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I'm probably doing something wrong, being a newbie. Could you please help me out?

I've written a simple Hello World program in C called hello.c, and ran the following command:

gcc -S hello.c

That produced hello.s. Then I used that file with GNU assembler, as:

as hello.s

Which produced a non-executable a.out, which still needs to be linked, I understand?

I try to link it by using ld, like so:

ld a.out

But get the following error:

a.out: file not recognized: File truncated

And ld deletes my file.

This is an x86 Ubuntu system. What am I doing wrong? Many thanks!

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up vote 6 down vote accepted

My first question would be: why are you assembling the code? If you want the assembler code the, by all means, use gcc -S to get it (for viewing, I guess).

But you don't need to run that through as to keep going, just use:

gcc -o hello hello.c
gcc -S hello.c

That first step will turn the C source directly into an executable, the second will give you your assembler source.

Your specific problem may be that ld tries to write its output to a.out. If that's also your input file, it may well be being destroyed in the process of running ld. You could try renaming a.out to a.in before running the ld command: ld a.in.

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1  
To answer your question, I'm guessing he's trying to learn assembly... – Zifre May 20 '09 at 0:00
1  
I realise that, but I wish to use as and ld independently of gcc. I'm learning x86 assembly. The output of gcc -S helps me see how gcc implements various C programs in assembly. Then I can modify and play with that assembly code and finally assemble and link it myself, using as and ld. I realise gcc can assemble and link these files for me, but it's only using as and ld on my behalf. I wish to use as and ld directly. – Mr Mister May 20 '09 at 0:02

Here is how I do it:

> gcc -S forums.c 
> as forums.s -o forums.o
> gcc forums.o -o forums
> ./forums 
test

Why do I invoke gcc instead of ld? Because GCC takes care of linking the C runtime, and doing other implementation-dependant stuff. If you want to see that, use the --verbose option:

> gcc --verbose forums.o -o forums
Using built-in specs.
Target: i686-pc-linux-gnu
Configured with: ../configure --prefix=/usr --enable-shared --enable-languages=c,c++,fortran,objc,obj-c++ --enable-threads=posix --mandir=/usr/share/man --infodir=/usr/share/info --enable-__cxa_atexit --disable-multilib --libdir=/usr/lib --libexecdir=/usr/lib --enable-clocale=gnu --disable-libstdcxx-pch --with-tune=generic
Thread model: posix
gcc version 4.4.0 (GCC) 
COMPILER_PATH=/usr/lib/gcc/i686-pc-linux-gnu/4.4.0/:/usr/lib/gcc/i686-pc-linux-gnu/4.4.0/:/usr/lib/gcc/i686-pc-linux-gnu/:/usr/lib/gcc/i686-pc-linux-gnu/4.4.0/:/usr/lib/gcc/i686-pc-linux-gnu/:/usr/lib/gcc/i686-pc-linux-gnu/4.4.0/:/usr/lib/gcc/i686-pc-linux-gnu/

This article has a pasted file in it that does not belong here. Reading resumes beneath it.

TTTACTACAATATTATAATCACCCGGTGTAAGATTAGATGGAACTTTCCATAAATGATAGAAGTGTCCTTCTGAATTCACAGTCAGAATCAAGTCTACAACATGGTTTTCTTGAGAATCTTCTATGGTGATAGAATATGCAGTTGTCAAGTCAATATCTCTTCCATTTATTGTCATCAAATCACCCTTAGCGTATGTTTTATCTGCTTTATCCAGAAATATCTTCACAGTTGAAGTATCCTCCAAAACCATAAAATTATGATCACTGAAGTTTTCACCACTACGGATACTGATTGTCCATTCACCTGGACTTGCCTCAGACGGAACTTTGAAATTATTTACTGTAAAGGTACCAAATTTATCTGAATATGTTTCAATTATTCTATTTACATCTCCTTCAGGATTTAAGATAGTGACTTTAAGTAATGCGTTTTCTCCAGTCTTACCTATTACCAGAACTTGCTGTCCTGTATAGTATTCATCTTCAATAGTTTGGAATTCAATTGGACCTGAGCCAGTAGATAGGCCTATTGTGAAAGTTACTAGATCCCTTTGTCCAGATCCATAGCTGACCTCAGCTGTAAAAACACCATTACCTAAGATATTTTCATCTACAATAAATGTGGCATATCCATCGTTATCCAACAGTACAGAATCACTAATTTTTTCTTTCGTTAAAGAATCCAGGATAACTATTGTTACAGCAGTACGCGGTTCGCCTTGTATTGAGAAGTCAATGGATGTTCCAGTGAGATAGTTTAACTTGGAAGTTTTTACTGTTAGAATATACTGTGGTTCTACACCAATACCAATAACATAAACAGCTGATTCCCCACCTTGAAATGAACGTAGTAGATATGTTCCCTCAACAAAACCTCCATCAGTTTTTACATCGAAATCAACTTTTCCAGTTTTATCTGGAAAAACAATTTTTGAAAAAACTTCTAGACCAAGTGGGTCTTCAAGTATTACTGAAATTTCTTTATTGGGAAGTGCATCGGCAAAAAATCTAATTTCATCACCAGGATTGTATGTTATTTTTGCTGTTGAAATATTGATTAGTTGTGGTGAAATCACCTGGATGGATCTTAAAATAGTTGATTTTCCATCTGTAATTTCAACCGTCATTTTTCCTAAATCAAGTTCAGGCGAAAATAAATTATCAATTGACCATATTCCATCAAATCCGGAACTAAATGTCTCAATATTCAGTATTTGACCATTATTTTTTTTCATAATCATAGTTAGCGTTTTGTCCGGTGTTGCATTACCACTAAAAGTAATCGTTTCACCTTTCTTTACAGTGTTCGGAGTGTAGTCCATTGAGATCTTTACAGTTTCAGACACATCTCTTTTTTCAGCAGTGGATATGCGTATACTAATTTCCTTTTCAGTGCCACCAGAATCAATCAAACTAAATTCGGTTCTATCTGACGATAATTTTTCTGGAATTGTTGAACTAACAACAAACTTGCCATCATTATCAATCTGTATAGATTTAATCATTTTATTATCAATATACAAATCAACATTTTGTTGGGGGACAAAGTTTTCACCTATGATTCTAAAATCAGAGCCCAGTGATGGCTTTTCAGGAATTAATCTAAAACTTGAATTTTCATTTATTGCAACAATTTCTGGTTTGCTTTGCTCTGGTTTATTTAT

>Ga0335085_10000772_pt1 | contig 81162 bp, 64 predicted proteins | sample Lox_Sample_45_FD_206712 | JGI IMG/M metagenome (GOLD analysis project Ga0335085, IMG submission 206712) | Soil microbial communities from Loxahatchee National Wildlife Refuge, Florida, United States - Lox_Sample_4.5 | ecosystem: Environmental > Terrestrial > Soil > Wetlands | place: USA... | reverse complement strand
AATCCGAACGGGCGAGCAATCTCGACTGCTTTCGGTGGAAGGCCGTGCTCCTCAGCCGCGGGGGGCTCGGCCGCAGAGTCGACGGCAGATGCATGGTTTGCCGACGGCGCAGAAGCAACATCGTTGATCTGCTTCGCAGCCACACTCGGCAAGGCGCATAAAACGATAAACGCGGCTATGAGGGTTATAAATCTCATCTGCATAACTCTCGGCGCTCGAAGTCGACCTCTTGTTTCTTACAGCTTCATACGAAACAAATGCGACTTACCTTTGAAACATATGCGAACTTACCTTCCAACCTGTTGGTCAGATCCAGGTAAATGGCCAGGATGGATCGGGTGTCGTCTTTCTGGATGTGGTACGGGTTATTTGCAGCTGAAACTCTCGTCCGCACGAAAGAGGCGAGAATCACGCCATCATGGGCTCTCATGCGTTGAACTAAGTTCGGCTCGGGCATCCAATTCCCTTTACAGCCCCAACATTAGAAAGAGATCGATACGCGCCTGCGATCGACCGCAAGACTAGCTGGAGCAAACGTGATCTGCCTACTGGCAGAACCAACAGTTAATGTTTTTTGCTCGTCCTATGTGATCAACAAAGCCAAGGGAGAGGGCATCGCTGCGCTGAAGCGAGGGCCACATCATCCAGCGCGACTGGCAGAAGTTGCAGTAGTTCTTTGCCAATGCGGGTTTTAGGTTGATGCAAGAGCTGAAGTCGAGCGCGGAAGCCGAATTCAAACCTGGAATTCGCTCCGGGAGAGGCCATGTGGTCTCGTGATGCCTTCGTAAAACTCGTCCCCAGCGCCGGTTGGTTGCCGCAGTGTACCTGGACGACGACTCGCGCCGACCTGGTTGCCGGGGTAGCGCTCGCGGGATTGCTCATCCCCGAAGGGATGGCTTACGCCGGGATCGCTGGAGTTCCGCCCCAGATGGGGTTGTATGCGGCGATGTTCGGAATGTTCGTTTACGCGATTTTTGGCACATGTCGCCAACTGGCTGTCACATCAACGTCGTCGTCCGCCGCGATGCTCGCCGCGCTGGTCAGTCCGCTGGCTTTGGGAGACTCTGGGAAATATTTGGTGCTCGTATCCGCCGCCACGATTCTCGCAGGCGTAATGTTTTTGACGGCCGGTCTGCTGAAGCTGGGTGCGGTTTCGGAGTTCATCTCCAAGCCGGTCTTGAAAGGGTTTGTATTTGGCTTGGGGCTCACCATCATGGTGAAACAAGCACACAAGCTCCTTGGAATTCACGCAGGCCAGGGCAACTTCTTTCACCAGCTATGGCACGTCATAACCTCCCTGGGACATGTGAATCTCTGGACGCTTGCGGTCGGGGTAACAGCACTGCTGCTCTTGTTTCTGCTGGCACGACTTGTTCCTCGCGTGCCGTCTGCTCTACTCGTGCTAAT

LIBRARY_PATH=/usr/lib/gcc/i686-pc-linux-gnu/4.4.0/:/usr/lib/gcc/i686-pc-linux-gnu/4.4.0/:/usr/lib/gcc/i686-pc-linux-gnu/4.4.0/../../../:/lib/:/usr/lib/
COLLECT_GCC_OPTIONS='-v' '-o' 'forums' '-mtune=generic'
 /usr/lib/gcc/i686-pc-linux-gnu/4.4.0/collect2 --eh-frame-hdr -m elf_i386 --hash-style=both -dynamic-linker /lib/ld-linux.so.2 -o forums /usr/lib/gcc/i686-pc-linux-gnu/4.4.0/../../../crt1.o /usr/lib/gcc/i686-pc-linux-gnu/4.4.0/../../../crti.o /usr/lib/gcc/i686-pc-linux-gnu/4.4.0/crtbegin.o -L/usr/lib/gcc/i686-pc-linux-gnu/4.4.0 -L/usr/lib/gcc/i686-pc-linux-gnu/4.4.0 -L/usr/lib/gcc/i686-pc-linux-gnu/4.4.0/../../.. forums.o -lgcc --as-needed -lgcc_s --no-as-needed -lc -lgcc --as-needed -lgcc_s --no-as-needed /usr/lib/gcc/i686-pc-linux-gnu/4.4.0/crtend.o /usr/lib/gcc/i686-pc-linux-gnu/4.4.0/../../../crtn.o
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EDIT: okay, I tried this all out on my system, and I think I know what the problem is. ld is writing to a.out (its default output file), while reading from it at the same time. Try something like this:

ld a.out -o myprog
share|improve this answer
    
a.out can be any type of file. By calling gcc with the -S flag, it only outputs assembly, human-readable code. It doesn't assemble or link it. as most definitely shouldn't be linking it, that's ld's job. The -o flag only allows you to change the filename of the result, whatever that result may be. – Mr Mister May 19 '09 at 23:53
    
Yes .. but the point remains is that if you don't specify an output filename for ld the very first thing it will do is truncate a.out. Then it will look at its input files. If one of those is a.out it will spot that it has truncated it and fail. It then deletes the incomplete output file a.out. Use -o something on as and give that to ld. ld needs different input and output files, it can't link "in place". – pjc50 May 28 '09 at 14:41

reinstall glibc-devel anyway you can and check if it work. this process work for me.

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